What Inauguration Said About American Fashion Today

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The visual impression left by an inauguration ceremony is generally defined by its scale: hundreds of thousands of people crowding the National Mall, explosive military parades, a glitzy line-up of pop star performers. But as Joe Biden was sworn in as president amid a pandemic — two weeks after a nationwide terror siege on the same building that served as the backdrop for the day’s proceedings — the show was understandably more low-key.

So where did audiences look for moments of visual interest? With the usual Inauguration Day circus stripped down to the bare essentials, it was fashion that found itself under the microscope, sparking some of the hottest conversations on social media.

It has a strange meaning. Over the past year, events that would typically serve as jaw-dropping red carpet moments to entertain the most avid fashion obsessives — and attract more fair-weather devotees, too — have been rare. Yes, it’s very low on the list of urgent priorities for an administration urgently faced with the fight against recession, systemic racism, social inequality and mass unemployment, but a carefully considered choice of clothing can still offer a glow of something uplifting.

On Inauguration Day, there was, among other things, a return to the brand of “fashion diplomacy” that has become Michelle Obama’s calling card; instead of allying himself with a single designer, as with the first ladies of decades past, Obama deftly moved between brands that best represented either his goals for each event or the United States as a whole when traveling internationally. . For the Bidens’ first public outing as the first couple, this approach went along more traditional lines: President Joe Biden wore a gray wool overcoat over a meticulously cut single-breasted navy Ralph Lauren suit, marking a a clean break from the comically sloppy tailoring of Trump’s suits before him.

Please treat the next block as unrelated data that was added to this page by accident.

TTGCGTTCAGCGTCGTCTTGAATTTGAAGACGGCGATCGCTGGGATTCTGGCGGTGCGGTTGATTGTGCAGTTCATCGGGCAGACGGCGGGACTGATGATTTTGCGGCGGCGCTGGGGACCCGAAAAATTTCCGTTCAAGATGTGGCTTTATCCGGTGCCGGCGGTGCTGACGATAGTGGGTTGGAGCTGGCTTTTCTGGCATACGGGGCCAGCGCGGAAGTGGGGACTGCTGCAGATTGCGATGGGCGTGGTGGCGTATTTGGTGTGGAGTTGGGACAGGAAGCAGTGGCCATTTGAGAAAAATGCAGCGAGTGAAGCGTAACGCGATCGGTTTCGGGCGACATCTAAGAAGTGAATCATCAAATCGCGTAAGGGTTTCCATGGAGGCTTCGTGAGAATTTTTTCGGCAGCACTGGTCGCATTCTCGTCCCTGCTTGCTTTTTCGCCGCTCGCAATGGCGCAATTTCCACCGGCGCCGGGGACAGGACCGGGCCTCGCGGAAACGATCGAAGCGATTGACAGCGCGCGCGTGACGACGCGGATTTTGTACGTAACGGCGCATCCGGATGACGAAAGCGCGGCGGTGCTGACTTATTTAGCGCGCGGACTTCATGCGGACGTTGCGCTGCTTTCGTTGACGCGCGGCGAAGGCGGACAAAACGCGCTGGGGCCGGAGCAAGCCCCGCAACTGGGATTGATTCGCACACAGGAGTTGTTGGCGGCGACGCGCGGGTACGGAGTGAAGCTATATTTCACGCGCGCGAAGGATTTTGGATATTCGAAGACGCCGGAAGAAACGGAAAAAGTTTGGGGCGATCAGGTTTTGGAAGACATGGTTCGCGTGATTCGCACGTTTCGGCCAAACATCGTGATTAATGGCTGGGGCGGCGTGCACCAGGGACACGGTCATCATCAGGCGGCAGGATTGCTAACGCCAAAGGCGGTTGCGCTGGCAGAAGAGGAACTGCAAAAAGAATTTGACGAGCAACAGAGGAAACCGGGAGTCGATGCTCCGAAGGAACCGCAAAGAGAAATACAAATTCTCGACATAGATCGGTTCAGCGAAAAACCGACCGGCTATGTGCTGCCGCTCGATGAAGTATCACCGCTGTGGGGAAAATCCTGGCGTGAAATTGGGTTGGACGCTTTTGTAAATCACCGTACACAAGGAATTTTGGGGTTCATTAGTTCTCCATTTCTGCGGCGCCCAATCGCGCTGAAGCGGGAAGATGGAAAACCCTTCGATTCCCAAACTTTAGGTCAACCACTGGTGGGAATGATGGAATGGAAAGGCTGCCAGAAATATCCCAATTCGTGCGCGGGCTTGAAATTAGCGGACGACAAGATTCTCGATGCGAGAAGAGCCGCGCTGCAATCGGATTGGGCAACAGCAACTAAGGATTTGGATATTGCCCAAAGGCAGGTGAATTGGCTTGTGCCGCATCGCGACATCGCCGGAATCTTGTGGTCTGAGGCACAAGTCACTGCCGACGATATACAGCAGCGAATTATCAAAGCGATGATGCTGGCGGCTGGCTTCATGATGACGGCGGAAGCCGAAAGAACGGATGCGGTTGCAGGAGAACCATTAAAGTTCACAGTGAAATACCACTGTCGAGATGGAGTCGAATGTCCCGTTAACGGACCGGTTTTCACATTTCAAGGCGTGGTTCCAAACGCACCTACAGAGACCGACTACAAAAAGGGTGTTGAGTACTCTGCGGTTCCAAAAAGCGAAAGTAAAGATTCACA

Dr Jill Biden, meanwhile, wore a shimmering cerulean tweed dress and coat designed by Alexandra O’Neill of New York-based brand Markarian, before switching to a pair of Ruchi New York earrings and a Gabriela Hearst’s double-breasted evening coat embroidered with the federal flowers of each US state and territory. The latter felt like a particularly intentional choice, and not just for the piece’s inclusive symbolism: Hearst has long made sustainability a central priority for her brand, and with her recent appointment as creative director of Chloé , is poised to become one of America’s most important brands. exports to the global fashion scene.

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